NEW YORK, May 25, 2017

The Barnard Library is in its third year of a program funding research with its Archives and Zines, as well as holdings from the Barnard Center for Research on Women. The awards jury was comprised of Che Gossett, representing BCRW; Shannon O'Neill for the Archives; and Jenna Freedman for the zine library. We are happy to announce the the winners, including two Barnard alums: Desiree Abu-Odeh, Andrea Adomako '15, and Kyara Andrade '17, who will receive $2,500 to cover research expenses. This is the first year a Barnard alum, let alone two were among the grantees. Brooklyn based Rosza Daniel Lang/Levitsky won a special fourth prize, a weeklong residency funded at $500.

Desiree Abu-Odeh is a history-track PhD student and Predoctoral Fellow in Gender, Sexuality, and Health in the Department of Sociomedical Sciences at Columbia University. Her research interests include histories of gender, race, and sexuality in the United States, the history of public health, social movements, and public health ethics. Using archival and oral history methods, Desiree's doctoral dissertation will examine the sexual violence problem's emergence and responses to it on American college campuses from 1950 to 2000. She will conduct research in the Barnard Zine Library to trace postwar understandings and representations of sexual assault and harassment, particularly that on college campuses. She will also conduct research in Barnard Archives' College Records collection to map Barnard students', faculty, student services staff, and administrators' understandings of and responses to sexual violence through time.

Andrea Adomako is a Ph.D student in African American Studies and a Mellon Cluster Fellow in Gender and Sexuality Studies Program at Northwestern University. Her research examines Black childhood as a site of theorization. Centering Black children’s literature, Adomako emphasizes the genre’s role in the aftermath of social movements, and critiques questions of citizenship, nation building and belonging relative to children throughout the African diaspora. She is interested in understandings and representations of Black children as activists. Recognizing that gender roles are fundamental to the ways Black girls have come to see themselves and be seen as children and activists, Adomako is interested in tracing how Black girls narrate their own stories and coming into being through zines. The research she will conduct at Barnard puts zines in conversation with Black girlhood studies, children’s literature Black political thought and Black Feminism. Adomako intends to examine Black girls who have been, and still are, communicating their responses to the social, political, and sexual conditions of their lives.

Kyara Andrade is a DJ and visual artist of West African descent. She is a recent graduate of Barnard College and presently works as a research assistant for the Barnard Center for Research on Women. She has professionally DJ'd under the name TROY Frost for 4 years. She has been a youth/community organizer for 11 years and is currently working on a curriculum that will use Hip Hop as a medium to talk and learn about sex education, holistic wellness & self-care, specifically designed with young Bostonians of African descent in mind. She plans to use the Barnard Library's zine collection(specifically personal, compilation, and comic zines)and other library resources to conduct research on Hip Hop history and culture and on how poor/working-class black zinesters have documented their experiences, joys, stresses, needs and wants via zines. She will be using comics, music, media, the sociopolitical dynamics of scale, afro-futurism to study and document the intersection of race, gender, location, and poverty.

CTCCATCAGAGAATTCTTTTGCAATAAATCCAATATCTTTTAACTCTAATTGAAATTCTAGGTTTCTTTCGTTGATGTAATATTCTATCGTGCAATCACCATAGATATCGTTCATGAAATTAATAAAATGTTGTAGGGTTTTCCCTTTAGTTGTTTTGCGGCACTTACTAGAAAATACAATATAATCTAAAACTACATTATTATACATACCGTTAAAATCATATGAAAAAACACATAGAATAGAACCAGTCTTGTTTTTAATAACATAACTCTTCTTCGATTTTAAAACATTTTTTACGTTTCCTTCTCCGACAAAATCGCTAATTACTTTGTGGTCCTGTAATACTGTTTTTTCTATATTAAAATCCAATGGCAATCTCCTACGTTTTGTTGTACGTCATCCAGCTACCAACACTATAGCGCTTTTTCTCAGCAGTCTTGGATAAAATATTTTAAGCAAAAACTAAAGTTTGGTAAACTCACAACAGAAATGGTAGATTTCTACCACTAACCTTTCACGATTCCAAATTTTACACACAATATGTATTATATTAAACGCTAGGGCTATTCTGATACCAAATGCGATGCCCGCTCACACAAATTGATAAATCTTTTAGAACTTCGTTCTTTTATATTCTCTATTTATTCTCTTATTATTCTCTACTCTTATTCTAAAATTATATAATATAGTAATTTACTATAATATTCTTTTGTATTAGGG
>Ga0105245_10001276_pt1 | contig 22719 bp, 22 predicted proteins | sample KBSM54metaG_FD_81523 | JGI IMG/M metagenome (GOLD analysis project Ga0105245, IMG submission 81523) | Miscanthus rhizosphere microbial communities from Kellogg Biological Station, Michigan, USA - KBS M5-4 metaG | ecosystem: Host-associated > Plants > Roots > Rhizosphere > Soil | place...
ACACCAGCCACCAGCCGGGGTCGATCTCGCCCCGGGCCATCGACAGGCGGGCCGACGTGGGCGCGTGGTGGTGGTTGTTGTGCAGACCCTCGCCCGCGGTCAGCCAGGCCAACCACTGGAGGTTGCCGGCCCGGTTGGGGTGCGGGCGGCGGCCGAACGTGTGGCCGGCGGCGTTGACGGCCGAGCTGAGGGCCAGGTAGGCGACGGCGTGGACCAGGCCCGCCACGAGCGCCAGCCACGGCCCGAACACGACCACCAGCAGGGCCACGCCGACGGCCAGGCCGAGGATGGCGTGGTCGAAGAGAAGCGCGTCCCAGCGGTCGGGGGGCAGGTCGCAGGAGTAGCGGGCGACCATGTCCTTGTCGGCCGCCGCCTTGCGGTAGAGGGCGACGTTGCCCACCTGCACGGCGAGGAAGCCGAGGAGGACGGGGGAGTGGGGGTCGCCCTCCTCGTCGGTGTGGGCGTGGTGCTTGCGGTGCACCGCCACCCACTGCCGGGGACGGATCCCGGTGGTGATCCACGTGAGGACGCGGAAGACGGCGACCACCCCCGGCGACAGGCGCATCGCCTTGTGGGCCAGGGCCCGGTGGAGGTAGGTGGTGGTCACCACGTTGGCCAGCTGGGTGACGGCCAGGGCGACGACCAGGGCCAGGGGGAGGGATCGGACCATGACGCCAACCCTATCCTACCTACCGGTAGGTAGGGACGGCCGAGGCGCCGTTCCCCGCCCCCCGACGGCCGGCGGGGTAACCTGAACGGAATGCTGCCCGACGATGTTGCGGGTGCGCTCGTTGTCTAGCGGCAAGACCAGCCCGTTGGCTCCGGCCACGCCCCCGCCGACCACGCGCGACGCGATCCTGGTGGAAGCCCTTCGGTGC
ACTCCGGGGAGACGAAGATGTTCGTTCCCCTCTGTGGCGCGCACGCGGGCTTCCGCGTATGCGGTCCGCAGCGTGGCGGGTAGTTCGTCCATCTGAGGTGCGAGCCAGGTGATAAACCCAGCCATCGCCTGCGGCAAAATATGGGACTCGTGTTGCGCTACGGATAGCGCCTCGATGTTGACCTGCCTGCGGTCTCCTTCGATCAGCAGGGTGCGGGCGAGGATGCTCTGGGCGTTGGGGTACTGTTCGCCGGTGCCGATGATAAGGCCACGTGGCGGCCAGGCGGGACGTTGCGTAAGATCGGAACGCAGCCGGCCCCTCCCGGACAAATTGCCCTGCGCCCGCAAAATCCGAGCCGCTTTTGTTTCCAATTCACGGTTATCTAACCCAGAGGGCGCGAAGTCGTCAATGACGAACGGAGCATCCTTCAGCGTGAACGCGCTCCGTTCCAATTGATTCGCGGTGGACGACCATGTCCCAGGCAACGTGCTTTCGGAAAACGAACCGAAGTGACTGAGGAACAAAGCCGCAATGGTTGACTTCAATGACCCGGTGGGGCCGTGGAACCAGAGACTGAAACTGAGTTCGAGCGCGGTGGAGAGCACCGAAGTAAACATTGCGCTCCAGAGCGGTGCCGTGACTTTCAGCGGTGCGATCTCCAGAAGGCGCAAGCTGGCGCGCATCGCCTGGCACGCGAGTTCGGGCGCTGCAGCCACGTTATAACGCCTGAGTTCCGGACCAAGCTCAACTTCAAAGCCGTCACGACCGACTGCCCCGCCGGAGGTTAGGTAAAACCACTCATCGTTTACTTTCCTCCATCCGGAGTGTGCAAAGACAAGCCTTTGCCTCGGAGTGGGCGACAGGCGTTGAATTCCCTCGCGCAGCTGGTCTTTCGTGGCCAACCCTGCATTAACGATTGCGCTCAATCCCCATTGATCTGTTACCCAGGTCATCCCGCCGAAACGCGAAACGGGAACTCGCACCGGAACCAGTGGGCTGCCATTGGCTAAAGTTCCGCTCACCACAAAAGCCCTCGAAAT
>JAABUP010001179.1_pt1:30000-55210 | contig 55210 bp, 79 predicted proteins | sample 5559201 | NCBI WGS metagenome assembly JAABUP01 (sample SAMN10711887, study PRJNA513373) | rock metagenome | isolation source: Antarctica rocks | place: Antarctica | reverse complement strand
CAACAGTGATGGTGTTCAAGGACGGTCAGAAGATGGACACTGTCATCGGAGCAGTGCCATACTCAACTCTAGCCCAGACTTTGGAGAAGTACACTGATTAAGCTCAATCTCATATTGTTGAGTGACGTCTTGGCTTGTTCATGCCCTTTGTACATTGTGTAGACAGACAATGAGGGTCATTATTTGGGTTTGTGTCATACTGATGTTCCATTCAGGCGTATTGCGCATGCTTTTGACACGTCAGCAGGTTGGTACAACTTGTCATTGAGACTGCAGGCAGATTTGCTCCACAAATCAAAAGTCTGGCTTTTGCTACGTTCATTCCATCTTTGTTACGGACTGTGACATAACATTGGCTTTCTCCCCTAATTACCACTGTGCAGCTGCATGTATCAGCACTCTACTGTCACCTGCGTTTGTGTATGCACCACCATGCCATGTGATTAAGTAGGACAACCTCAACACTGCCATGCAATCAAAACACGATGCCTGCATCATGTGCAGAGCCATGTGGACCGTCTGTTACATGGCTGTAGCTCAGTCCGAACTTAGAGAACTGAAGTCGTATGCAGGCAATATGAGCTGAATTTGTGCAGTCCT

Rosza Daniel Lang/Levitsky is a cultural worker and organizer based in Brooklyn. Much of Lang/Levitsky's work as a performer, writer, and designer is research-based, exploring the ways that archives can be sources for a living repertoire of cultural and polit ical practices and imaginings, rather than static repositories. Rosza Daniel will be using the Zine Library and the BCRW archive as part of a first round of research towards assembling a collection of trans women's political and cultural writing from the often-neglected period between the 1973-4 anti-trans purges in most parts of the U.S. women's liberation movement and the early-2000s boom in trans visibility. The BCRW archive's holdings of feminist periodicals and movement ephemera address the earlier part of the period, in particular trans women's continued participation in movement debates and theory despite the purges. The Zine Library collection covers the later period, especially the growing presence of trans writing in subcultural spaces during the 1990s and 2000s. This project builds on recent work (by Reina Gossett, in particular) recovering trans women's cultural and political work in the early years of Gay Liberation. Like those efforts, this research, and the collection that it will help to shape, aims to bring trans women's writings back into circulation as a way to help root current trans organizing and cultural work in what has come before, and help our imaginings become as expansive and liberatory as those of our older sisters and comrades. Rosza Daniel's other current research-based projects include an ongoing Critical Reperformance series, placing classic performance art scores in contexts and bodies that challenge the ways they are usually understood; and Koyt Far Dayn Fardakht, a punk band that plays songs from the Yiddish revolutionary repertoire.